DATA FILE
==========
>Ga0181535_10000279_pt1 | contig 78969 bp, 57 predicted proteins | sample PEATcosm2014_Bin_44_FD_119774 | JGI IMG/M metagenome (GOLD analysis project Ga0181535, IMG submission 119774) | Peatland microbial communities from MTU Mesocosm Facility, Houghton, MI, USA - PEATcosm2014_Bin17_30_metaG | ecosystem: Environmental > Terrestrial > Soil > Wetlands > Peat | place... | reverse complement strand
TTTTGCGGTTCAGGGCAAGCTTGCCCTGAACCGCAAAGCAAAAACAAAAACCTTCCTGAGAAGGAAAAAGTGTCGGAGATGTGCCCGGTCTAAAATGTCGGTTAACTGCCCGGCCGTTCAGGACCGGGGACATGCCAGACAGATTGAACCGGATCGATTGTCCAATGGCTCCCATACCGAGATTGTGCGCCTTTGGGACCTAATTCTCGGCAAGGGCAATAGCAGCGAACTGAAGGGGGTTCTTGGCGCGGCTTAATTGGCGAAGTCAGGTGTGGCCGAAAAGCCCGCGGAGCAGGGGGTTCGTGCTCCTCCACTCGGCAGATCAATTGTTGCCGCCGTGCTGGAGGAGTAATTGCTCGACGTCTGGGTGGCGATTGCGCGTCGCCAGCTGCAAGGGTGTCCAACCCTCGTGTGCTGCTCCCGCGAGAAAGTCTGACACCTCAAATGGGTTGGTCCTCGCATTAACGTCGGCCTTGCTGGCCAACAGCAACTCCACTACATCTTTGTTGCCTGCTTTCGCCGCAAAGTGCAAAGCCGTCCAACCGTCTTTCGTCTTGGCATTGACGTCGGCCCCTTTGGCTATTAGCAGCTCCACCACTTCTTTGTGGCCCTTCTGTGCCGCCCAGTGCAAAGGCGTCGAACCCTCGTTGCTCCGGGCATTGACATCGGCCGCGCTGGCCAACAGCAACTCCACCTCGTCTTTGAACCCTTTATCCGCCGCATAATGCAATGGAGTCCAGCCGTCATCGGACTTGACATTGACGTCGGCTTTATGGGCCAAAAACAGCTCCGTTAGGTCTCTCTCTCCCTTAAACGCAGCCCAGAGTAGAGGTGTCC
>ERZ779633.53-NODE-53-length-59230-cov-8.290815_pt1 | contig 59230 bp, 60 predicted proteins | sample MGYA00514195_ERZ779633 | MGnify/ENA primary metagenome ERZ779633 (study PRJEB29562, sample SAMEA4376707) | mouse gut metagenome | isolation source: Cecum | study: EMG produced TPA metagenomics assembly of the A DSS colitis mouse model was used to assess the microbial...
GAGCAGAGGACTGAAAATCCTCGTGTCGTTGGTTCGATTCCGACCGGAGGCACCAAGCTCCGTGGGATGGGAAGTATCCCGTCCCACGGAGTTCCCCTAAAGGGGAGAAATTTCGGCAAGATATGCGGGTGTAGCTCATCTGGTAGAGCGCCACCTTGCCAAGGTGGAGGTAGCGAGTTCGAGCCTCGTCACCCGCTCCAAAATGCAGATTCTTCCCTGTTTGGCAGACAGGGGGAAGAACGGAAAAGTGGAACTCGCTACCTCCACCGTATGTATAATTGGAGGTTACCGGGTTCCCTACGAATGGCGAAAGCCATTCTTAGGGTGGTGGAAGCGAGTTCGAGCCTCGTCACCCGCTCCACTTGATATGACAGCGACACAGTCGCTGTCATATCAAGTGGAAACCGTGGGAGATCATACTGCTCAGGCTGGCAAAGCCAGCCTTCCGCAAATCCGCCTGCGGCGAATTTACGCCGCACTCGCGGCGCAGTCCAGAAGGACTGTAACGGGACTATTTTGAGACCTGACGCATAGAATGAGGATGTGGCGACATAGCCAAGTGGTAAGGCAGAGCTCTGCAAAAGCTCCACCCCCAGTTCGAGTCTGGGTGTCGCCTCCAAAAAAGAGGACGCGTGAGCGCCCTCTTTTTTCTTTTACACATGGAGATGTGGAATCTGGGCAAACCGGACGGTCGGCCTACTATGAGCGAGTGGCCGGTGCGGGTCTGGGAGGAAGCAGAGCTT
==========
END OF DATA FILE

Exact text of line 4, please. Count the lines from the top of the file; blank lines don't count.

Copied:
GAGCAGAGGACTGAAAATCCTCGTGTCGTTGGTTCGATTCCGACCGGAGGCACCAAGCTCCGTGGGATGGGAAGTATCCCGTCCCACGGAGTTCCCCTAAAGGGGAGAAATTTCGGCAAGATATGCGGGTGTAGCTCATCTGGTAGAGCGCCACCTTGCCAAGGTGGAGGTAGCGAGTTCGAGCCTCGTCACCCGCTCCAAAATGCAGATTCTTCCCTGTTTGGCAGACAGGGGGAAGAACGGAAAAGTGGAACTCGCTACCTCCACCGTATGTATAATTGGAGGTTACCGGGTTCCCTACGAATGGCGAAAGCCATTCTTAGGGTGGTGGAAGCGAGTTCGAGCCTCGTCACCCGCTCCACTTGATATGACAGCGACACAGTCGCTGTCATATCAAGTGGAAACCGTGGGAGATCATACTGCTCAGGCTGGCAAAGCCAGCCTTCCGCAAATCCGCCTGCGGCGAATTTACGCCGCACTCGCGGCGCAGTCCAGAAGGACTGTAACGGGACTATTTTGAGACCTGACGCATAGAATGAGGATGTGGCGACATAGCCAAGTGGTAAGGCAGAGCTCTGCAAAAGCTCCACCCCCAGTTCGAGTCTGGGTGTCGCCTCCAAAAAAGAGGACGCGTGAGCGCCCTCTTTTTTCTTTTACACATGGAGATGTGGAATCTGGGCAAACCGGACGGTCGGCCTACTATGAGCGAGTGGCCGGTGCGGGTCTGGGAGGAAGCAGAGCTT